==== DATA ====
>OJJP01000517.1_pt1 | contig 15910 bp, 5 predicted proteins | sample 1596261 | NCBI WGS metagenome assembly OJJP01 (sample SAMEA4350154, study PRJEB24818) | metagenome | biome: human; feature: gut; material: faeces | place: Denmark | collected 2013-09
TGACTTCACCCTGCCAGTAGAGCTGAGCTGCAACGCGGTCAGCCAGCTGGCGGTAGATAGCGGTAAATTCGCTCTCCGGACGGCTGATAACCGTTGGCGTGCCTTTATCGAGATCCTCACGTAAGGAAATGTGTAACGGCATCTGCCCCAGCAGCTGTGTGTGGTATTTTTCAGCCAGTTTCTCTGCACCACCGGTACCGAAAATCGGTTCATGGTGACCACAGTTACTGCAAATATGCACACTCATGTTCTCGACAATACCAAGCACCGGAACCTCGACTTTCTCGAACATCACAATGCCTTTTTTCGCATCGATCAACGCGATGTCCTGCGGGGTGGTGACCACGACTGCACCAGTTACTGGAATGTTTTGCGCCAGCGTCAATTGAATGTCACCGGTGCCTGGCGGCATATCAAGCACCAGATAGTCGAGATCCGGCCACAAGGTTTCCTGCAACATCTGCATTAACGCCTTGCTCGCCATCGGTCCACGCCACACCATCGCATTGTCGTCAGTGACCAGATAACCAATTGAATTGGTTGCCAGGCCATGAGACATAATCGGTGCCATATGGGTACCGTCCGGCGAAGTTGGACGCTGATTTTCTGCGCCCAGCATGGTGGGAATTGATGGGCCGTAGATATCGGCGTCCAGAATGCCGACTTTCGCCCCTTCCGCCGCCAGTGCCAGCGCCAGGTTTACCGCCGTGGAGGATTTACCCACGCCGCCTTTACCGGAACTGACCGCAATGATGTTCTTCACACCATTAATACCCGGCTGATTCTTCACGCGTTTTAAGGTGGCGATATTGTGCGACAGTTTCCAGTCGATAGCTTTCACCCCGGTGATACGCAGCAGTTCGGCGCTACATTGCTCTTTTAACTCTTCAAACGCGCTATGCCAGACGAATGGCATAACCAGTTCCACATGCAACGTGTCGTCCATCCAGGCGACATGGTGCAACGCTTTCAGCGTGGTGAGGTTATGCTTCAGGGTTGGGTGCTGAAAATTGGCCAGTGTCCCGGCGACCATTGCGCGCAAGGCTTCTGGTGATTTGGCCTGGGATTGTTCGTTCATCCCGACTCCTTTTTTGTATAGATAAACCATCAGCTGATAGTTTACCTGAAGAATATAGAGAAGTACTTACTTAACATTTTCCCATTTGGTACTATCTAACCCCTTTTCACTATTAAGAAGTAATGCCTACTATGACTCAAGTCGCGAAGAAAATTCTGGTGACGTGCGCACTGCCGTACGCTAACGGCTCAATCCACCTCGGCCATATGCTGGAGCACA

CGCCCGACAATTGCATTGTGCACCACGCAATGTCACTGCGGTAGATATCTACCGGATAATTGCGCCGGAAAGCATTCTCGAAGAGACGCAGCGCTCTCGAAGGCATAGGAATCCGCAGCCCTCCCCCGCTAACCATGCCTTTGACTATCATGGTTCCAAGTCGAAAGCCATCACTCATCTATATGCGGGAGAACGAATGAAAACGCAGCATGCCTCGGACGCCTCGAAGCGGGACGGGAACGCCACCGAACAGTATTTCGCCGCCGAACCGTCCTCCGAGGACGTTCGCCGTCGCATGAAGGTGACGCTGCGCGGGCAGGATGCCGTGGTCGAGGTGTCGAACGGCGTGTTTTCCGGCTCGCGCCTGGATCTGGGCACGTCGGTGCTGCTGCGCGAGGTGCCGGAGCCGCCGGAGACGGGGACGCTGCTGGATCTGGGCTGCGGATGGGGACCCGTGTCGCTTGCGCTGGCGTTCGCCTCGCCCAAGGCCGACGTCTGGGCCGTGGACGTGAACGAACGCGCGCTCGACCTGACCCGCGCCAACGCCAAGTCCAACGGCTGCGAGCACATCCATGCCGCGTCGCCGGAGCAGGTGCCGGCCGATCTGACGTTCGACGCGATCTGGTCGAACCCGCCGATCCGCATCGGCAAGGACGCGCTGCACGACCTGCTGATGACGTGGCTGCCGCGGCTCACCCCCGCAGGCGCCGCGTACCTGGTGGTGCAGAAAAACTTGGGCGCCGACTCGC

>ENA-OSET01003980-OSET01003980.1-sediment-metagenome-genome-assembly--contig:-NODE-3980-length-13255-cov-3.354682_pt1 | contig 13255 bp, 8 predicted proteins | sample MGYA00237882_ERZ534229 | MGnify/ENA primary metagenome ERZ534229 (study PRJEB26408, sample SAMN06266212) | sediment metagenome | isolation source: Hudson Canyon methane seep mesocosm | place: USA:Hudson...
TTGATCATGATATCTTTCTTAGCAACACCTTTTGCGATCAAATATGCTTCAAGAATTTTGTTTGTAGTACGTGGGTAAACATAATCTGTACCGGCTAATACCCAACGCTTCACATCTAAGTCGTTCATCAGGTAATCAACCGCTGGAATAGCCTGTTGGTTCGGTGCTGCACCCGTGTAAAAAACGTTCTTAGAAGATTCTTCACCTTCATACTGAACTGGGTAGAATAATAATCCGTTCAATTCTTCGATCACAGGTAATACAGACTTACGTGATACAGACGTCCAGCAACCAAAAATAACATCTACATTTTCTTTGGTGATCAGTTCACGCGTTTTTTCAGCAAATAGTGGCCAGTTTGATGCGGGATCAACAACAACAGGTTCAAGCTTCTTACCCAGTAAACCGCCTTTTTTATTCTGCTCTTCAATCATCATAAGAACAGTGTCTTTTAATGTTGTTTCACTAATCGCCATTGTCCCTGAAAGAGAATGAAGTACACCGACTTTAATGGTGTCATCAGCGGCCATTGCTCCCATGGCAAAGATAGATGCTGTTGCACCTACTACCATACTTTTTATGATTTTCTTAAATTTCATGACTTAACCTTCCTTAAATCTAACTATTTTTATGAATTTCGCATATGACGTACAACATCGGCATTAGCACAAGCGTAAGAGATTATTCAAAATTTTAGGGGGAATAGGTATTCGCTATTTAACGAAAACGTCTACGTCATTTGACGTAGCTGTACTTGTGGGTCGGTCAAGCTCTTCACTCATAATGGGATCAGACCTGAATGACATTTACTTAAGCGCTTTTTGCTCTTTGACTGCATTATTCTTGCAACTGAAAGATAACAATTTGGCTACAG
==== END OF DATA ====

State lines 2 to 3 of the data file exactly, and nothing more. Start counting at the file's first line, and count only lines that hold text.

TGACTTCACCCTGCCAGTAGAGCTGAGCTGCAACGCGGTCAGCCAGCTGGCGGTAGATAGCGGTAAATTCGCTCTCCGGACGGCTGATAACCGTTGGCGTGCCTTTATCGAGATCCTCACGTAAGGAAATGTGTAACGGCATCTGCCCCAGCAGCTGTGTGTGGTATTTTTCAGCCAGTTTCTCTGCACCACCGGTACCGAAAATCGGTTCATGGTGACCACAGTTACTGCAAATATGCACACTCATGTTCTCGACAATACCAAGCACCGGAACCTCGACTTTCTCGAACATCACAATGCCTTTTTTCGCATCGATCAACGCGATGTCCTGCGGGGTGGTGACCACGACTGCACCAGTTACTGGAATGTTTTGCGCCAGCGTCAATTGAATGTCACCGGTGCCTGGCGGCATATCAAGCACCAGATAGTCGAGATCCGGCCACAAGGTTTCCTGCAACATCTGCATTAACGCCTTGCTCGCCATCGGTCCACGCCACACCATCGCATTGTCGTCAGTGACCAGATAACCAATTGAATTGGTTGCCAGGCCATGAGACATAATCGGTGCCATATGGGTACCGTCCGGCGAAGTTGGACGCTGATTTTCTGCGCCCAGCATGGTGGGAATTGATGGGCCGTAGATATCGGCGTCCAGAATGCCGACTTTCGCCCCTTCCGCCGCCAGTGCCAGCGCCAGGTTTACCGCCGTGGAGGATTTACCCACGCCGCCTTTACCGGAACTGACCGCAATGATGTTCTTCACACCATTAATACCCGGCTGATTCTTCACGCGTTTTAAGGTGGCGATATTGTGCGACAGTTTCCAGTCGATAGCTTTCACCCCGGTGATACGCAGCAGTTCGGCGCTACATTGCTCTTTTAACTCTTCAAACGCGCTATGCCAGACGAATGGCATAACCAGTTCCACATGCAACGTGTCGTCCATCCAGGCGACATGGTGCAACGCTTTCAGCGTGGTGAGGTTATGCTTCAGGGTTGGGTGCTGAAAATTGGCCAGTGTCCCGGCGACCATTGCGCGCAAGGCTTCTGGTGATTTGGCCTGGGATTGTTCGTTCATCCCGACTCCTTTTTTGTATAGATAAACCATCAGCTGATAGTTTACCTGAAGAATATAGAGAAGTACTTACTTAACATTTTCCCATTTGGTACTATCTAACCCCTTTTCACTATTAAGAAGTAATGCCTACTATGACTCAAGTCGCGAAGAAAATTCTGGTGACGTGCGCACTGCCGTACGCTAACGGCTCAATCCACCTCGGCCATATGCTGGAGCACA

CGCCCGACAATTGCATTGTGCACCACGCAATGTCACTGCGGTAGATATCTACCGGATAATTGCGCCGGAAAGCATTCTCGAAGAGACGCAGCGCTCTCGAAGGCATAGGAATCCGCAGCCCTCCCCCGCTAACCATGCCTTTGACTATCATGGTTCCAAGTCGAAAGCCATCACTCATCTATATGCGGGAGAACGAATGAAAACGCAGCATGCCTCGGACGCCTCGAAGCGGGACGGGAACGCCACCGAACAGTATTTCGCCGCCGAACCGTCCTCCGAGGACGTTCGCCGTCGCATGAAGGTGACGCTGCGCGGGCAGGATGCCGTGGTCGAGGTGTCGAACGGCGTGTTTTCCGGCTCGCGCCTGGATCTGGGCACGTCGGTGCTGCTGCGCGAGGTGCCGGAGCCGCCGGAGACGGGGACGCTGCTGGATCTGGGCTGCGGATGGGGACCCGTGTCGCTTGCGCTGGCGTTCGCCTCGCCCAAGGCCGACGTCTGGGCCGTGGACGTGAACGAACGCGCGCTCGACCTGACCCGCGCCAACGCCAAGTCCAACGGCTGCGAGCACATCCATGCCGCGTCGCCGGAGCAGGTGCCGGCCGATCTGACGTTCGACGCGATCTGGTCGAACCCGCCGATCCGCATCGGCAAGGACGCGCTGCACGACCTGCTGATGACGTGGCTGCCGCGGCTCACCCCCGCAGGCGCCGCGTACCTGGTGGTGCAGAAAAACTTGGGCGCCGACTCGC